As widespread vaccination continues to unfold, business leaders must begin planning for a post-pandemic workforce. It’s important to consider that 77% of employees said they would like to continue working remotely, and another survey even revealed that 30% would quit their jobs entirely if required to return to their desks.
Still, many employees and employers do recognize the benefits of in-person work. This is especially true as all the time people have spent videoconferencing during the pandemic has made Zoom fatigue prevalent. What’s more, technology simply can’t replace the full experience of collaborating and engaging in person.
A hybrid work approach could be the happy medium for many. This model offers employees more flexibility when it comes to where and how they work. A hybrid approach can bring greater work-life balance for employees, reduce office expenses for business leaders, and even attract more talent and increase retention.
To realize the benefits of a hybrid workforce, business leaders should address the following considerations:
1. Clear policies and expectations
A hybrid approach should emphasize flexibility. Think of a policy not as a restriction but as guidance to help employees understand how to meet expectations from anywhere. Start with a solid understanding of how your employees work now, how they feel they work best, and how they would prefer to work in the future. Use this information to inform specifics such as office attendance and working hours.
Will days in the office be required or entirely optional? If you decide to require in-person office days, be sure to outline the specific reasoning behind it. If employees need to be online for a set number of hours each day, outline that in the policy. Include guidance and expectations for how employees should communicate times they must be offline during those hours.
“Effective hybrid working means becoming intentional about how, where and when to collaborate across multiple modes of working,” said Alexia Cambon, director of research in Gartner’s HR practice.
2. New management practices
Managing a hybrid workforce will require different skills. Generally, the focus in a hybrid environment should shift from processes to objectives. It’s not about how or where employees work; it’s about what they do. If employees are meeting goals, they should be able to dictate the workflows that help them do so most efficiently. This approach will offer employees greater flexibility in discovering how the hybrid environment can work best for them.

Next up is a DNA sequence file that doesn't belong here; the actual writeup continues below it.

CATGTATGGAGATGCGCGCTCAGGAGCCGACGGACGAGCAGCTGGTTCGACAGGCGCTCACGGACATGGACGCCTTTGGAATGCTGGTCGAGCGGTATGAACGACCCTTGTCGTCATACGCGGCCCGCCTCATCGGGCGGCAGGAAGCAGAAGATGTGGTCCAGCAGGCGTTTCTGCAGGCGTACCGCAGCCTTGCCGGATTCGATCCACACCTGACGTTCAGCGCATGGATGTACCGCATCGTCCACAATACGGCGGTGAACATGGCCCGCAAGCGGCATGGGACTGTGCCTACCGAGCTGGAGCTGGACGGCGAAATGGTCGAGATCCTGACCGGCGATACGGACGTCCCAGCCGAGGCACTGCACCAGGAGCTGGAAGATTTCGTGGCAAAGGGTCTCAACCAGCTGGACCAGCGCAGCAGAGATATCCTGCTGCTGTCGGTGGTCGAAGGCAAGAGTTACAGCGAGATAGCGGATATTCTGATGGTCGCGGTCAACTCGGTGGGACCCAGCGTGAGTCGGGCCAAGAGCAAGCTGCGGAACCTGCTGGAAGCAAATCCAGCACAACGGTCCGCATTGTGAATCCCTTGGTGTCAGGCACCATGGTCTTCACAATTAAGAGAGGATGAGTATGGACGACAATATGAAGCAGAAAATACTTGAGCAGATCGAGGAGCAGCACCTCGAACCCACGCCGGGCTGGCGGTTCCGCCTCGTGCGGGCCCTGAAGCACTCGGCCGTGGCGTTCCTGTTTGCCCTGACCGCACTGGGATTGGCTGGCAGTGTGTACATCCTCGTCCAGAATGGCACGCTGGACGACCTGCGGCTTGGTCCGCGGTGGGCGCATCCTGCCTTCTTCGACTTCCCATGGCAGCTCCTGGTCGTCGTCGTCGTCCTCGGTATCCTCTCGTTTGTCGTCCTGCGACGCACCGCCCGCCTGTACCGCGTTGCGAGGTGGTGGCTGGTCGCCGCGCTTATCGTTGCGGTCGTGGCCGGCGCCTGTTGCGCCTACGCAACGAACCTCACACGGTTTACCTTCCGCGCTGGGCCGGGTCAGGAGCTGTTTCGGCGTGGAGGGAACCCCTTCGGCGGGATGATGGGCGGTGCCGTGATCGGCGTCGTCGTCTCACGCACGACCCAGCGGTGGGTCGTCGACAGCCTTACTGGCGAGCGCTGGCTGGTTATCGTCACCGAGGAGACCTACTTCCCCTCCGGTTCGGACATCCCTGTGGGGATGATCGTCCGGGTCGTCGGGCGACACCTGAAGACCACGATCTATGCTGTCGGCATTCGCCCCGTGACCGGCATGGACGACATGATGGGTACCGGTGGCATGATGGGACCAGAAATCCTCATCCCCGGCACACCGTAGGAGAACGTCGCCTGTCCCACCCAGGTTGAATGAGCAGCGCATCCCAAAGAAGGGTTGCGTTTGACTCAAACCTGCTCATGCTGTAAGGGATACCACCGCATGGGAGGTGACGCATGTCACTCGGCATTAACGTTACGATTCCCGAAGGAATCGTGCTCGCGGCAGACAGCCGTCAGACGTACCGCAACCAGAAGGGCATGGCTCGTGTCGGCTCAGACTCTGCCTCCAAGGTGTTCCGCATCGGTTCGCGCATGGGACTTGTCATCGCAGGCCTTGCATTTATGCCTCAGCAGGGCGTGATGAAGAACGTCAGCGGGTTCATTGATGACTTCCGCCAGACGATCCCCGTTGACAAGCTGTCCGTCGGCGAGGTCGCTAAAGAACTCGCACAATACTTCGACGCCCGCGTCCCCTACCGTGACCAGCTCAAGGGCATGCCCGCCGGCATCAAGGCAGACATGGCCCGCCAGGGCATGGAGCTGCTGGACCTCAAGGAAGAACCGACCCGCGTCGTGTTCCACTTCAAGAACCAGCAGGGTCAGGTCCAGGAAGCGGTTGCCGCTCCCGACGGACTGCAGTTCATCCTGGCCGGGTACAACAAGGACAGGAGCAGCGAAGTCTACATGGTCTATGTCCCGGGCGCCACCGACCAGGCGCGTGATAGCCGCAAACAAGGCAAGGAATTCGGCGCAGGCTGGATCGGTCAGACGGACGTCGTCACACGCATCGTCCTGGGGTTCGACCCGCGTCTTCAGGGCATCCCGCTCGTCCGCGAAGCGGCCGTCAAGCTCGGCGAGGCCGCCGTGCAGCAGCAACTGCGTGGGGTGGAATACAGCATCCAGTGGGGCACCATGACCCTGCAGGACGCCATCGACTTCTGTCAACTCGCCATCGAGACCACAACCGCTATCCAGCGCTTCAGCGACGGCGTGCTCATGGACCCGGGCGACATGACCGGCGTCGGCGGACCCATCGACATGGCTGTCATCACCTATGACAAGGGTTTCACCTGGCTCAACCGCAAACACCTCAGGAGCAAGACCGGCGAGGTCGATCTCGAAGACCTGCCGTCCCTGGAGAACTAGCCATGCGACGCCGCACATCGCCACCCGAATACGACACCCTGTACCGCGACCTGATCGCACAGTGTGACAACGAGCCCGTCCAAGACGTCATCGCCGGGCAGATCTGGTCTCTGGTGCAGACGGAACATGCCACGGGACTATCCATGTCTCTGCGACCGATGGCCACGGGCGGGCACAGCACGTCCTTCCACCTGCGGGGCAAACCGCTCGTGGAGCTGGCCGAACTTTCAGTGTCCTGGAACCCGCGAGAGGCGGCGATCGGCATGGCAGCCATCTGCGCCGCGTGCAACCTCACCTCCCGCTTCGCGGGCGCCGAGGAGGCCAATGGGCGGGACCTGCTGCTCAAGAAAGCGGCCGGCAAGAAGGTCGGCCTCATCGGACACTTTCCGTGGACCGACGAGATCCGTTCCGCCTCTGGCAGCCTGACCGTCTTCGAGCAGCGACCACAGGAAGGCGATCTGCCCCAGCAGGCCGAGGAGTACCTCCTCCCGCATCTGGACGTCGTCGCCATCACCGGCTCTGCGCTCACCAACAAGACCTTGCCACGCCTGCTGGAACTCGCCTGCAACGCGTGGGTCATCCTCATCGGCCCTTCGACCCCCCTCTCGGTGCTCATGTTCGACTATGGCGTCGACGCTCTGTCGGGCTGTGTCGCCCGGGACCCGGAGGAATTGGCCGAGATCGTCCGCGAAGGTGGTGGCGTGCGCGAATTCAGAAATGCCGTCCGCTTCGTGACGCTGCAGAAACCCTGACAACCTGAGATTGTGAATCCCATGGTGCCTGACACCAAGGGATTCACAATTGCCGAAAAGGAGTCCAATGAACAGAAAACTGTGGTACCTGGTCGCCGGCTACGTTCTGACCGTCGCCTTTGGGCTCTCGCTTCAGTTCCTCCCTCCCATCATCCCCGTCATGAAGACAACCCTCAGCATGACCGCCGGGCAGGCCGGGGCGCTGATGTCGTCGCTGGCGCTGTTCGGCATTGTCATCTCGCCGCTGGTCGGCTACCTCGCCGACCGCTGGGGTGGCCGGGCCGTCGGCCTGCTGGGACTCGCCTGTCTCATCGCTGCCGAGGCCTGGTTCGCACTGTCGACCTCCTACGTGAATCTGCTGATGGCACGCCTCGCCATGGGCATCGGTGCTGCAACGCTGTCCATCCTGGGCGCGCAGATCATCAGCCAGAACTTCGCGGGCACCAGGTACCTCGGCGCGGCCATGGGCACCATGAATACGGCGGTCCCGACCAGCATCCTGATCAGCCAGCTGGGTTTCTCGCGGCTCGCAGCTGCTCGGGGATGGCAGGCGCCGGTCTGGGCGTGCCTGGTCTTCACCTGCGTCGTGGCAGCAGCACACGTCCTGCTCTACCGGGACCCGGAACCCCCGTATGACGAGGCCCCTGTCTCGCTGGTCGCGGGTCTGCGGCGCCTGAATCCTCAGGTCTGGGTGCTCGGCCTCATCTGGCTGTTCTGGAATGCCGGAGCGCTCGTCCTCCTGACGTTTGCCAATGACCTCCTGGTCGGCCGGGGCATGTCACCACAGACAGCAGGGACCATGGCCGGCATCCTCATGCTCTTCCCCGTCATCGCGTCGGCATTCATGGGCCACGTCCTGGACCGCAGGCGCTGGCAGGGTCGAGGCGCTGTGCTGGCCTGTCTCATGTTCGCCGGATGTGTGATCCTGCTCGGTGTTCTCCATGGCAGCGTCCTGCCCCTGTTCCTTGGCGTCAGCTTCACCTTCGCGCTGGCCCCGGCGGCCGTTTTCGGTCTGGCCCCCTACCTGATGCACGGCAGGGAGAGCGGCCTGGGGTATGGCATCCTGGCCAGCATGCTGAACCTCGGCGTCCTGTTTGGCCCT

If your hybrid workforce policy allows workers to decide when or whether they will work from the office, managers must also be careful not to incentivize in-office working or reprimand employees for working from home. Employees must feel they have true flexibility to choose.
“While leaders have many decisions and challenges to juggle in preparation for a return to the workplace, one thing is clear — pointing to ‘job requirements’ as the primary reason employees must return to the office will not work,” Kristin Barry and Ben Wigert of Gallup wrote in a recent blog post. Instead, employers should communicate the value proposition of the workplace if they want workers in-office part of the time.
3. Compliance for a dispersed workforce
For companies that deal with sensitive information, especially financial services providers, regulatory compliance deserves an even greater focus when employees are working remotely. Employees might be sharing information on personal devices or just lacking the same compliance reminders they might have in the office.
One way to help employees stay on top of compliance concerns is to make it as easy as possible for them to complete tasks from anywhere — whether in the office, working from the kitchen table, or on the go. They should, for example, be able to report their coming into contact with material non-public information at any time without jumping through hoops.
As Jennifer Sun, CEO of financial compliance software solution StarCompliance, said in a recent article, “Any time you can simplify the self-reporting process, you’re making it likelier that employees do the right thing concerning their access to MNPI — and reduce the burden on your compliance professionals to seek out that information.”
4. Proximity to talent
A great part of a hybrid model is that it can open the door to recruiting talent from anywhere. If you do take this approach, however, consider how you might be able to bring the business closer to them to make in-person collaboration easier when it’s necessary.
“Some roles can be performed from anywhere, but you might need local employees who can commute to your new location during the workweek,” said Subash Alias, CEO of public-private economic development organization Missouri Partnership, in a recent article. “Plus, about 68% of executives think employees should be in the office at least three days a week to maintain a strong company culture. If the town or city you move to has a strong talent pool, you’ll be able to find the workers you need to support your business expansion.”
The pandemic forced employees to adapt swiftly and find new ways to do their best work. Wise business leaders will continue embracing that innovation rather than jumping back into the way things once were. Restructuring your work environment will take time and careful consideration, but the flexibility it will bring to your people and the benefit you will see in return can be well worth the effort.